There are various kinds of CO2. Emissions of fossil CO2 that result from the burning of fossil fuel affect the environment. Biogenic CO2 resulting from the burning of wood or biofuels, however, is 'climate neutral'. Scientists at the University of Groningen have developed a method of accurately determining the ratio of these two types of CO2 in industrial emissions, using carbon-14 analysis. The method has proven to be so successful that the University will conduct a follow-up project, financed by RWE.
Because of ‘pay for your pollution’ policies, it is becoming increasingly important for industrial companies and power plants, as well as the government, to be able to determine how much fossil CO2 and how much biogenic CO2 is being emitted into the atmosphere. In accordance with European guidelines, CO2 emissions from fossil fuels must be paid for to an increasing extent. Emissions from biofuels, however, are exempt.
The total amount of CO2 that a company emits can be determined and verified relatively easily and reliably on the basis of the amount of fuel used, as well as by data on burning and emissions. It is much more difficult, however, to determine the proportion of the total CO2 emission that results from the burning of biofuels and is thus exempt from extra charges. This is especially so when the composition of the fuel is unknown, such as when burning waste.
In cooperation with the Essent energy company, the University of Groningen’s Centre for Isotope Research (CIO, a division of the Energy and Sustainability Research Institute Groningen – ESRIG) researched how carbon-14 can be used in practice to determine the proportion of biogenic CO2 in emission gases, as well as the reliability of this method. The results of this research were recently published in the journal Bioresource Technology.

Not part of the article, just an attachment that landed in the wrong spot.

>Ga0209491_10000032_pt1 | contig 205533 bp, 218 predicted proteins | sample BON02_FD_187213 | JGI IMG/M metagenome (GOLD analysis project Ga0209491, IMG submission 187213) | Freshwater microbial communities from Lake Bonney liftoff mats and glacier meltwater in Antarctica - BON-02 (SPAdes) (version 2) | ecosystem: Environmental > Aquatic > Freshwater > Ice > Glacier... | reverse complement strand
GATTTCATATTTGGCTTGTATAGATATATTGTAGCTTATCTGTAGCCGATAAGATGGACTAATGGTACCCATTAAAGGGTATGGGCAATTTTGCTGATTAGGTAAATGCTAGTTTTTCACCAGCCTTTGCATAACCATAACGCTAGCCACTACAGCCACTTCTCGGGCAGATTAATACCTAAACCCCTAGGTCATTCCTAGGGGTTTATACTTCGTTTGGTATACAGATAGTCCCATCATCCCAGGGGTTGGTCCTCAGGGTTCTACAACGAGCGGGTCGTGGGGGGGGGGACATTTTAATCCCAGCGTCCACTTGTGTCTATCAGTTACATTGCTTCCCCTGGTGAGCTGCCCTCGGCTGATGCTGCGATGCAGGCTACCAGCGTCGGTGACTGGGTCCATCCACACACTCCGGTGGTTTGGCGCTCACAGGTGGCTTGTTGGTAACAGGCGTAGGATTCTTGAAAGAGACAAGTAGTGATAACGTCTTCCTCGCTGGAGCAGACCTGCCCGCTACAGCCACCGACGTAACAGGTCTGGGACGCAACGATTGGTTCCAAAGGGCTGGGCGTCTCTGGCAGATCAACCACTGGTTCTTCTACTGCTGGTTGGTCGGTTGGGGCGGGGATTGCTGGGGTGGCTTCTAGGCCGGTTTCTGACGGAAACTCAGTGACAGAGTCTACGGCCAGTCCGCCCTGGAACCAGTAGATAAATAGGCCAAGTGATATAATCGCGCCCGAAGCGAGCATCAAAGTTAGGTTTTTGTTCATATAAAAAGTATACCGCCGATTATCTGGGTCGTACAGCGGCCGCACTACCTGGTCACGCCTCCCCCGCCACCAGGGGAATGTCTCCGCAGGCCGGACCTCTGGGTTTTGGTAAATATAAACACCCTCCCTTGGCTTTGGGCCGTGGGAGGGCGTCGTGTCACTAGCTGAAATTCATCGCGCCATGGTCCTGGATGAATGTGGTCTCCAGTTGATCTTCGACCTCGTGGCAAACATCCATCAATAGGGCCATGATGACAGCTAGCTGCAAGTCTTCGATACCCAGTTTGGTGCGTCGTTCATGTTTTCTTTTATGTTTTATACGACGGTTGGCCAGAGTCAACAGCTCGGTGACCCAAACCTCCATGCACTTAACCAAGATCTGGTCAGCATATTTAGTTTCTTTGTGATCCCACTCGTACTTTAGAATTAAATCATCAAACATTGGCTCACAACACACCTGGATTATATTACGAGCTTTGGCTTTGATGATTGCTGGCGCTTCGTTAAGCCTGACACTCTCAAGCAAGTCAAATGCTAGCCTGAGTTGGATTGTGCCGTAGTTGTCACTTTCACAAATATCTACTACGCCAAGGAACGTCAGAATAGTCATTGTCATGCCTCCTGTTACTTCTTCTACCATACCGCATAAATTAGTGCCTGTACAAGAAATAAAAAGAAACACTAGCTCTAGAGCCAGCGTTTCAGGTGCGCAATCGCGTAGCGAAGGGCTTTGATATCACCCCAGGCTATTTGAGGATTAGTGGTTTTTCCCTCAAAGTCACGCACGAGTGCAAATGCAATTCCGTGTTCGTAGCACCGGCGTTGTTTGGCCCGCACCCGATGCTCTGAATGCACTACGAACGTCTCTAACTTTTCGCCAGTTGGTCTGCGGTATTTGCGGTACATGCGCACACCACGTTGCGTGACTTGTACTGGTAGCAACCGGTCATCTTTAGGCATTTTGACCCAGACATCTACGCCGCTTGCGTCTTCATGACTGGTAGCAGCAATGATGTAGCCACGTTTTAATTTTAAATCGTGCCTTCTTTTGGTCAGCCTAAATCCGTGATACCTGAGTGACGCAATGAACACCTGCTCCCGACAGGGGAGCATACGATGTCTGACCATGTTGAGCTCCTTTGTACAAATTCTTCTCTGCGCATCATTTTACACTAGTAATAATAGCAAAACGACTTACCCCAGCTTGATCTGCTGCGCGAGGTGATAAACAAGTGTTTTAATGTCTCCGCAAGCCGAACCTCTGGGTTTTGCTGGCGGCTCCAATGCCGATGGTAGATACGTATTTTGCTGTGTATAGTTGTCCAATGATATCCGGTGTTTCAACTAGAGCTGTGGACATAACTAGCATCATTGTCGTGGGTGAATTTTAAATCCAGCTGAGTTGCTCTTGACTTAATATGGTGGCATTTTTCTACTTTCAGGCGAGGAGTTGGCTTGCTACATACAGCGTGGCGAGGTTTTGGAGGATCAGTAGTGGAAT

The carbon-14 analysis, well known as a method of determining the age of archaeological discoveries, has been used for over fifty years to distinguish between fossil and biogenic carbon in, for example, the food industry and atmospheric research. Now this method can also be used to reliably determine industrial carbon emissions.
In carbon-14 analysis, the number of carbon-14 atoms (14C) in a sample is determined. Biofuels contain a certain amount of carbon-14, and the same applies to the biogenic CO2 released when burning biofuels. Because the amount of carbon-14 decreases over time (as opposed to the carbon atoms 12C and 13C), substances that are millions of years old, like fossil fuels, no longer contain carbon-14. Because of this, fossil CO2 also does not contain carbon-14.
If fossil fuels are mixed with biofuels, the relative amount of carbon-14 will therefore increase. The ratio is used to determine the relative amount of biogenic CO2 in emissions.
The method for emission gas was tested at Essent’s Amercentrale power plant. At this plant, the exact amount of coal and biofuel (wood chips) being burned was known. Based on this information, the proportion of biogenic CO2 in the samples could be predetermined. The results from the carbon-14 analyses were very consistent with this information.
At waste burning plant AZN Moerdijk, where the carbon ratio in the waste is unknown, the carbon -14 analysis was then successfully able to determine what proportion of the CO2 in emission gases was biogenic.
The samples from the emission gases did have to be taken to the laboratory in order for the amount of carbon-14 to be determined. In cooperation with RWE (who financially support the project), the University of Groningen will begin research into a method of carbon-14 analysis that can be applied directly and continuously in the field. An agreement on this was signed on 5 March 2010 in Groningen.